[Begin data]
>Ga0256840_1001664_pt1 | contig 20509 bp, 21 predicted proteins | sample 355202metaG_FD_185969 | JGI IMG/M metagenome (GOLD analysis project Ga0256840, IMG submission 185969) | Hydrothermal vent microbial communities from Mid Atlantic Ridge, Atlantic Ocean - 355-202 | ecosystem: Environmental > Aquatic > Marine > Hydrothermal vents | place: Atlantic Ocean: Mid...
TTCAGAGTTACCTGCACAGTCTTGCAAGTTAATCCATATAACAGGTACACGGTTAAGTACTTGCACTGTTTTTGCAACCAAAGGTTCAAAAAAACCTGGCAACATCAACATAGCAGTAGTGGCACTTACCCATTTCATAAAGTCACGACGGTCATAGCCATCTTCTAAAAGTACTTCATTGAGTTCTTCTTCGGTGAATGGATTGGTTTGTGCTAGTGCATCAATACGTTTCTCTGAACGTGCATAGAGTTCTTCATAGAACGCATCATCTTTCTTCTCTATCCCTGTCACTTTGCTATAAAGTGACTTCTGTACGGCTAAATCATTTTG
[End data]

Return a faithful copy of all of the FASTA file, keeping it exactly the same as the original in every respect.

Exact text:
>Ga0256840_1001664_pt1 | contig 20509 bp, 21 predicted proteins | sample 355202metaG_FD_185969 | JGI IMG/M metagenome (GOLD analysis project Ga0256840, IMG submission 185969) | Hydrothermal vent microbial communities from Mid Atlantic Ridge, Atlantic Ocean - 355-202 | ecosystem: Environmental > Aquatic > Marine > Hydrothermal vents | place: Atlantic Ocean: Mid...
TTCAGAGTTACCTGCACAGTCTTGCAAGTTAATCCATATAACAGGTACACGGTTAAGTACTTGCACTGTTTTTGCAACCAAAGGTTCAAAAAAACCTGGCAACATCAACATAGCAGTAGTGGCACTTACCCATTTCATAAAGTCACGACGGTCATAGCCATCTTCTAAAAGTACTTCATTGAGTTCTTCTTCGGTGAATGGATTGGTTTGTGCTAGTGCATCAATACGTTTCTCTGAACGTGCATAGAGTTCTTCATAGAACGCATCATCTTTCTTCTCTATCCCTGTCACTTTGCTATAAAGTGACTTCTGTACGGCTAAATCATTTTG